Erlich: The Japanese government has announced plans to withdraw its troops from Iraq, in part because of strong public opposition.

US Navy veteran Lincoln Grafhls also went through personal tumult as a result of radiation exposure during the Bikini A-bomb tests.

Grafhls: I have non-malignant nodules on my thyroid and I have had malfunctions of my thyroid, but it’s fairly well-regulated. I’ve had a lot of trouble with my digestive system, hypersensitivity in the lining of my digestive system. I’m fairly certain that they’re related to radiation exposure.

Erlich: Grahfls, now a leader in Veterans for Peace, has devoted a good portion of his life to examining the impact of atomic radiation on Americans.

Grafhls: One of the things that I discovered in my research was that almost everyone I interviewed who had been Marines in the occupation of Nagasaki, ended up with leukemia, sometimes as much as 20 years later. And my feeling is, this is a weapon that is deadly not only to the people you’re using it against, but to the people who are using it.


Grafhls: The United States gets all upset at the possibility that somebody is developing nuclear weapons. We have more nuclear weapons than anyone else. We’re in a position to say, OK, let’s start disarming.

Erlich: Back in Nagasaki, atomic bomb survivor Fumiko Matsuda, whose son died from radiation sickness, now considers herself a peace activist.

Matsuda: I try to talk to the kids in my neighborhood. When I get out of my car, the kids in the neighborhood run to me. And I really love them and I care about them, I cherish them and I always talk to them. This is how I try to disseminate my feeling about peace. I know that it is maybe too much to call that peace activity. Mine is very, very basic. It is part of my daily life. But the very first step of peace is there.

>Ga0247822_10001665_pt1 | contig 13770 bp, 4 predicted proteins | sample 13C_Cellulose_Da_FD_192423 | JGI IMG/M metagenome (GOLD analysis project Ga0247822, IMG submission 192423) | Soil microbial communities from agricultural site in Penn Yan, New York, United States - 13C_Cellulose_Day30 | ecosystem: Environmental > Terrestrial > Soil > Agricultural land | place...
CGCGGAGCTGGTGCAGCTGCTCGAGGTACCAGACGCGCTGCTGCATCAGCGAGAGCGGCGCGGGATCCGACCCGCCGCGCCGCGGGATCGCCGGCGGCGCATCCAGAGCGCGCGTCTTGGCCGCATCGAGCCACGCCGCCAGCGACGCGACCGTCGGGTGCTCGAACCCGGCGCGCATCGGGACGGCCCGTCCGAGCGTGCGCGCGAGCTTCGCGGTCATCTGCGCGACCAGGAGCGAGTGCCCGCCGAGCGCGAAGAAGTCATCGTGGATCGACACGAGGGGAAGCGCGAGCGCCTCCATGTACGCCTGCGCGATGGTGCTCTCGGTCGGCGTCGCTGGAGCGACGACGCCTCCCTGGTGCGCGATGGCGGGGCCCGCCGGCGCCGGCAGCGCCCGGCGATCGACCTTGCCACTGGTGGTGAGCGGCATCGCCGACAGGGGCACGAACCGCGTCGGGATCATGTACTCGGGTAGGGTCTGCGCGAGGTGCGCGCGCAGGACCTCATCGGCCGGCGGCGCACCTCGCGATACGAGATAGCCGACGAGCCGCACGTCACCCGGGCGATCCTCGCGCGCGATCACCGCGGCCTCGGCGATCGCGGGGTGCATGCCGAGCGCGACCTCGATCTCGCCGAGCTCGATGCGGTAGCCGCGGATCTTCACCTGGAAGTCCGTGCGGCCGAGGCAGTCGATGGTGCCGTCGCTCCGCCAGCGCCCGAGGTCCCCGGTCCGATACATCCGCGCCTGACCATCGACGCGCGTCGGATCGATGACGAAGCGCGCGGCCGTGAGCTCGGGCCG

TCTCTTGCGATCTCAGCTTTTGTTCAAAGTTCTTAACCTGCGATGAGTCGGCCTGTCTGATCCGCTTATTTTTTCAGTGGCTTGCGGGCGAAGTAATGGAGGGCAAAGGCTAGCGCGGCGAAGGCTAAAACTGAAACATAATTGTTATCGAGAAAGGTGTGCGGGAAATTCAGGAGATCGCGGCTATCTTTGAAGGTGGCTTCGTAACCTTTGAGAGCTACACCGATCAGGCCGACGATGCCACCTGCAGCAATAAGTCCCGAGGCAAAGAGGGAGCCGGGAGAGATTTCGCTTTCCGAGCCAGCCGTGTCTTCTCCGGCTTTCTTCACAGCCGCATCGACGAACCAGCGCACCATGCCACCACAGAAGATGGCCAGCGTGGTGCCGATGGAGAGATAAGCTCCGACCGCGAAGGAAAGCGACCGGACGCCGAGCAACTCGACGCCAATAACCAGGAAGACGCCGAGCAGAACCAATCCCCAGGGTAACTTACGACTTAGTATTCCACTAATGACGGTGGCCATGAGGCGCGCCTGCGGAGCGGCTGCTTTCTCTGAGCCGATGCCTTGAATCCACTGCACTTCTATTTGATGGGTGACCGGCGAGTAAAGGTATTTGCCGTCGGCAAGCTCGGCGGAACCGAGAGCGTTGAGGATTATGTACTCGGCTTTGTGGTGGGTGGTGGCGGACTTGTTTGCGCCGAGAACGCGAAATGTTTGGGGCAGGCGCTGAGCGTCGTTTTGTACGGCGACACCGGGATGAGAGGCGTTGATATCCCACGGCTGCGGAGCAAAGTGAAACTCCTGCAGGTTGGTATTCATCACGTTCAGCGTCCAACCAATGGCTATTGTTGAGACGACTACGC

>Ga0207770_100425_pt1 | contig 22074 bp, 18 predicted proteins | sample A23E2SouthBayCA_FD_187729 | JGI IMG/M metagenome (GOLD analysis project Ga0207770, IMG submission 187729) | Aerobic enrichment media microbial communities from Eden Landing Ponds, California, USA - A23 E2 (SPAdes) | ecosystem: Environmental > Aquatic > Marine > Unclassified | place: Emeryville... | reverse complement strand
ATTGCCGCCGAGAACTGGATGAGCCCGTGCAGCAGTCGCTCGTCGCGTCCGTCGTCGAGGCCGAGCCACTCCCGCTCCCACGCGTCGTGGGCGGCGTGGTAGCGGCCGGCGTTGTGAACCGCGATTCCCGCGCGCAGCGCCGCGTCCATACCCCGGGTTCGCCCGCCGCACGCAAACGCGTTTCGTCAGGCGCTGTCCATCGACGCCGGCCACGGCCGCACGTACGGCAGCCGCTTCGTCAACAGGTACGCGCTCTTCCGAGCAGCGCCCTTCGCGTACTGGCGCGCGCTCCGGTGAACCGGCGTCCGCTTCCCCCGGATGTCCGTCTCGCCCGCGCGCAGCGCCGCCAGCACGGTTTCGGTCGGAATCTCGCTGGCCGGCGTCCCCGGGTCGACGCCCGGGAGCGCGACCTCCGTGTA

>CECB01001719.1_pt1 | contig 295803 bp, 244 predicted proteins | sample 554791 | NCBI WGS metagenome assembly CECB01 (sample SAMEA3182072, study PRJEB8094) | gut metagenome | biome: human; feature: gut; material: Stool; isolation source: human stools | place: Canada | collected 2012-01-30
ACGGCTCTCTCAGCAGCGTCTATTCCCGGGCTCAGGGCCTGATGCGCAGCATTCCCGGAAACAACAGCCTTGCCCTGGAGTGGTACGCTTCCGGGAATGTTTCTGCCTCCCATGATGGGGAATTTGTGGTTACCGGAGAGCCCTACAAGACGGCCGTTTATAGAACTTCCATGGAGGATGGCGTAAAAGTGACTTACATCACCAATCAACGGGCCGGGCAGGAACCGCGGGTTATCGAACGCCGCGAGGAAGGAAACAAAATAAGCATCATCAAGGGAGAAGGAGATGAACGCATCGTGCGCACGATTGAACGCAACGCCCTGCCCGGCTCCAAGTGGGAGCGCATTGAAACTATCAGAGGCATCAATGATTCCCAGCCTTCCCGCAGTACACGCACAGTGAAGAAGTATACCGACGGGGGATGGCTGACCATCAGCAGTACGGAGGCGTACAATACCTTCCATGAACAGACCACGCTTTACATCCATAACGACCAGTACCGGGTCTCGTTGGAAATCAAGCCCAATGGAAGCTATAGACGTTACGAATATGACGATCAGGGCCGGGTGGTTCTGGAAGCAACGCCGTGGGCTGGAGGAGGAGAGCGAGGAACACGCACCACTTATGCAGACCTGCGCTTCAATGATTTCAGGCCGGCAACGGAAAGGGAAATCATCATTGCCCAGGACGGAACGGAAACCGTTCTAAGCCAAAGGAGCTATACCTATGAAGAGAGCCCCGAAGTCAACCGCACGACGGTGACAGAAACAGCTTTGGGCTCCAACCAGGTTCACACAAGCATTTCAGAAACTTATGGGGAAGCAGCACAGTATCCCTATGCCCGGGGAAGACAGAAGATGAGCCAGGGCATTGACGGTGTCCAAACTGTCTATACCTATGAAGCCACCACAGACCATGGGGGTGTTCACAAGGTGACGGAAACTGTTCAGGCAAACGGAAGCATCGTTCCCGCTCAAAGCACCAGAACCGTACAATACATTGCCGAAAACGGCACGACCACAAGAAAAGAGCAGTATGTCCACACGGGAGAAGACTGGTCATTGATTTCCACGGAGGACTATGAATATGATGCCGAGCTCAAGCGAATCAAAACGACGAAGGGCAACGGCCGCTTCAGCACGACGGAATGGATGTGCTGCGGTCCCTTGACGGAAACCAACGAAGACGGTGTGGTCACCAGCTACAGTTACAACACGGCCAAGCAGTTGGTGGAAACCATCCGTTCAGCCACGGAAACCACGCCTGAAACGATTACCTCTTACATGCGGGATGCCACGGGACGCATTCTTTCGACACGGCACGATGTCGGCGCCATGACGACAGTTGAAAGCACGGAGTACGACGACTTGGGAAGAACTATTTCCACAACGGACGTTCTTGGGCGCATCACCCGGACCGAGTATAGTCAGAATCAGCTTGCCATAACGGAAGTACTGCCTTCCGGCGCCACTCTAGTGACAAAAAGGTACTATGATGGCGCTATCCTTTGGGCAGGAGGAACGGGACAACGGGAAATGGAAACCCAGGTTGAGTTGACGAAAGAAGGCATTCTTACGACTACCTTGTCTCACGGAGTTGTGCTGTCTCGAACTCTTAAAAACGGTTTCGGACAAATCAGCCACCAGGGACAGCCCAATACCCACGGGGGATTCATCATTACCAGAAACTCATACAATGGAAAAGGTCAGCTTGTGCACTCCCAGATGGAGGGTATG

Sound of kids playing.

Erlich: Across the river from Nagasaki’s Ground Zero, fourth graders are working in their elementary school garden. Their school maintains a small museum about the atomic bomb and a garden commemorating the destruction of their school 60 years ago. One student stops weeding for a moment and eagerly answers the question, “What does peace mean to you?”

Shimohira: It means a world where there's no war, where there are no conflicts and oppression or discrimination, where we're friendly with each other.

Beck: That segment was written and produced by Reese Erlich for Peacetalks, whose executive producer is Barbara Simmons. It’s part of a longer documentary called “Lessons from Hiroshima 60 Years Later,” hosted by Walter Cronkite and airing on public radio stations nationwide.